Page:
The director general of Rostec is Sergey Chemezov, who is among the most powerful people in the FSB, according to the Warsaw Institute, a Polish think tank focused on international relations, energy security, defense and other issues important to Poland and east-central Europe.
Rostec was sanctioned by former President Barack Obama’s administration after Russia invaded Ukraine. And Chemezov was barred from entering the U.S.
“I’m not suggesting BorgWarner has done anything wrong,” Fayhee said, “but I would suggest … what role can the company have in the horrible, unfortunate situation where one of their employees has become a political pawn? And how do they act, what should they do, and how do they manage it?”
BorgWarner declined to answer questions about its efforts to help recover Whelan from Russian authorities. Fayhee said the company has been less than forthcoming with the Whelan family and in answering his questions, too.
“The big question in the beginning was and still is, … what, if anything, with respect to the company may have contributed to Paul’s arrest?” Fayhee said. “For example, did somebody visit Paul in Detroit, or email or corresponded with him at the company? … You know, if there’s a missing person, you interview his family, you interview his company and you take all these reasonable steps to determine what was done … things like doing some sort of internal review or gathering materials, forensically or otherwise to help support the government in its effort to examine what would have led up to Paul’s arrest and disappearance.”
Yet, Fayhee said when he asked BorgWarner whether any such internal review had been done, an attorney for the company told him it is more concerned with its reputation in the news media than conducting an investigation.
The response surprised him.
“What is clear is that Paul, and the family really deserve more out of BorgWarner,” Fayhee said. “They deserve a dialogue. … The family very much wants to engage in even a private dialogue with the company in order to make sure they are doing everything they can do to secure Paul’s recovery.
“That’s really at the core of it. The statements made by their lawyer, the fact that they’re not speaking directly with the family is really troubling to say the least.”
Through its spokeswoman, BorgWarner issued this statement in response to Fayhee’s criticisms: “BorgWarner worked closely with the family before they engaged their own attorney, and it has coordinated with the State Department and other government agencies since Paul’s arrest, and will continue to coordinate where appropriate, to help bring Paul home safely.”
David Whelan said there’s no indication that his brother’s work for BorgWarner has anything to do with his arrest in Russia.
“We are not aware of BorgWarner’s business connections to Russia beyond what’s in the public record,” David Whelan said. “We don’t have any reason to believe Paul’s situation has anything to do with BorgWarner, other than that it is an American-based company.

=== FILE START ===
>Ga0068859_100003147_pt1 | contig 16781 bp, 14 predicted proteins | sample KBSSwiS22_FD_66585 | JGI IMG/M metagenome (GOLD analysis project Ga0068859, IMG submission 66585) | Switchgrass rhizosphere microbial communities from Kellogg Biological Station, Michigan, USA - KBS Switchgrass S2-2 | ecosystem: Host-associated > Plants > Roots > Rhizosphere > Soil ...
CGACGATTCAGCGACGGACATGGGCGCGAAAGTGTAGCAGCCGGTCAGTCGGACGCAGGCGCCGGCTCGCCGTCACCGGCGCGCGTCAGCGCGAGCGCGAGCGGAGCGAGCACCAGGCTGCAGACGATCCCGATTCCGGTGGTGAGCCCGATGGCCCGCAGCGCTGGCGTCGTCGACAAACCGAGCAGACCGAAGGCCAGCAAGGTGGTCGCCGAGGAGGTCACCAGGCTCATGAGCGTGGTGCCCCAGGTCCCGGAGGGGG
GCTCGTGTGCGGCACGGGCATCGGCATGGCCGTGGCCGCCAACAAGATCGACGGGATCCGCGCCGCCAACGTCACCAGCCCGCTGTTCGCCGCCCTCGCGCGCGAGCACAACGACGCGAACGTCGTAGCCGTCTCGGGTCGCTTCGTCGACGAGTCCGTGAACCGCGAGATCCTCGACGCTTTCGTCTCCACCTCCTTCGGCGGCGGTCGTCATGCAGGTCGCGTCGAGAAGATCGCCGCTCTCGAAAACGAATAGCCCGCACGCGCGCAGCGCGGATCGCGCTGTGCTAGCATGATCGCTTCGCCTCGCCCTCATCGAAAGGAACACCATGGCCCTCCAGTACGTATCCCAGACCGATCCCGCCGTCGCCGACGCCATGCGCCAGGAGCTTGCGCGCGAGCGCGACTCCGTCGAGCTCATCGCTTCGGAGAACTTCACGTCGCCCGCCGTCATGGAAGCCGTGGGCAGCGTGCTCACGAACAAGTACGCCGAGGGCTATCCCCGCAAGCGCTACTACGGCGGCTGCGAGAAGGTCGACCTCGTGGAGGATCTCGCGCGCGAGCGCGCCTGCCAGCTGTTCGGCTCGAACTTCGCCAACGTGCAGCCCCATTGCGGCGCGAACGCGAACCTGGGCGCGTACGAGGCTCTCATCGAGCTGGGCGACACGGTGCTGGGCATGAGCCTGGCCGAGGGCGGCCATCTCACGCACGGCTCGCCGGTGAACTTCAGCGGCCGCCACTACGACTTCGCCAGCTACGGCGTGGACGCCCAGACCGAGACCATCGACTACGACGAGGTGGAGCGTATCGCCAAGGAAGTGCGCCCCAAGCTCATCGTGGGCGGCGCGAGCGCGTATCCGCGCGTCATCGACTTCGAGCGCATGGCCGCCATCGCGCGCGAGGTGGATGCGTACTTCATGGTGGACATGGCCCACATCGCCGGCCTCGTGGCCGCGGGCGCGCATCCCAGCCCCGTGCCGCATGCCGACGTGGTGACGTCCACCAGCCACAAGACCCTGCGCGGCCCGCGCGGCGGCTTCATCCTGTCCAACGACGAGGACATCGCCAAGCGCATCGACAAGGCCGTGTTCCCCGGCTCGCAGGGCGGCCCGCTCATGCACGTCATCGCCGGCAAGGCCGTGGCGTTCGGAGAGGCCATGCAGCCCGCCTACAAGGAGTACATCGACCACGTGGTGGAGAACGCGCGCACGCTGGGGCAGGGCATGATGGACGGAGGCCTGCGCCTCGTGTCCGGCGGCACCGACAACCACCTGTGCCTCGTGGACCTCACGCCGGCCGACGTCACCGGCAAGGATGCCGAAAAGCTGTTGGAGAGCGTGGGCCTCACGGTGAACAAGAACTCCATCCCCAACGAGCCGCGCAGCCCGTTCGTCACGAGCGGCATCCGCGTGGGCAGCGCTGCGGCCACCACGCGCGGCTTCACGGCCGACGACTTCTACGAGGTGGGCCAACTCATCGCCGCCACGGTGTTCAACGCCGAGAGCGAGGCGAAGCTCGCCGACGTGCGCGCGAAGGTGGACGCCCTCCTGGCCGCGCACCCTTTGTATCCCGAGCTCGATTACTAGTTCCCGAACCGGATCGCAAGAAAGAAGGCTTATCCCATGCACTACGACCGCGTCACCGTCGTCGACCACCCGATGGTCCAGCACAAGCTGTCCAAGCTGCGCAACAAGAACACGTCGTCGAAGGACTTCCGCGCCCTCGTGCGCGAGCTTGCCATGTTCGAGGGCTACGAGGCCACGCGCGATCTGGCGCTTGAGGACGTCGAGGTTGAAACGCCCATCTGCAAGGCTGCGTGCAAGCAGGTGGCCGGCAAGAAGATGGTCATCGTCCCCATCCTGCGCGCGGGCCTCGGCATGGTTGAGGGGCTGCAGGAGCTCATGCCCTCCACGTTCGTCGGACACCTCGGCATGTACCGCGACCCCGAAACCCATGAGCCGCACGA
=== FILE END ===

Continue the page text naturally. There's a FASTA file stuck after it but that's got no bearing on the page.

“However, we do think that he was targeted by the Russian police because he was an American businessman. Unfortunately, the FSB appears to have miscalculated whatever result they helped to extort out of Paul’s false arrest. Paul has shared notes through his lawyer that he believes his arrest has some sanctions-related element, but we don’t know why he says that. But there’s no indication it has anything to do with BorgWarner.”
In recent weeks, bundles of handwritten letters from Russia have arrived at the Manchester, Mich., home of Whelan’s parents, Rosemary and Edward Whelan. The letters from their son have been censored by Russian authorities, but still are a welcome sight, his brother said.
“My mum and dad received about 75 letters, in three groups … over the past 10 days or so,” David Whelan said. “They’re handwritten notes from Jan. 18 onward. … They describe his day-to-day in jail. As they went through the routine prison censoring, before being held by the FSB investigator for months, they are purely day-in-the-life.
“We haven’t really learned anything that helps us with seeking his release, but they are comforting for my parents. You can hear his ‘voice’ in them, and a letter can be read and re-read while they wait for his return.”
Since his arrest, Russian authorities have limited Whelan’s access to his lawyers and consular services. He has not received mail or phone calls or the English-language books, including an English-Russian dictionary.
Whelan’s next hearing in Moscow City Court is happening at the end of May. His detention could be continued at the hearing, or, Fayhee hopes, Russian authorities could let him go.
“We hope they find this as an opportunity to acknowledge that the allegations … have not been substantiated and that they’ll release him. That would be the appropriate thing to do under the circumstances.
“But the family is prepared also for the possibility that the detention will be extended for another three months in order to further isolate him, in order to extract whatever benefit it is that they’re seeking to achieve whatever goal Paul is being used to achieve.”
In April, the U.S. State Department issued a travel advisory for Americans going to Russia, suggesting increased caution because of terrorist threats, and a risk of being harassed, mistreated, arbitrarily interrogated, detained or targeted for extortion.
“There is no doubt in our minds that Paul’s arrest and imprisonment amount to a kidnapping by the Russian police,” David Whelan said. “We hope the new designation will help other Americans avoid the same fate.”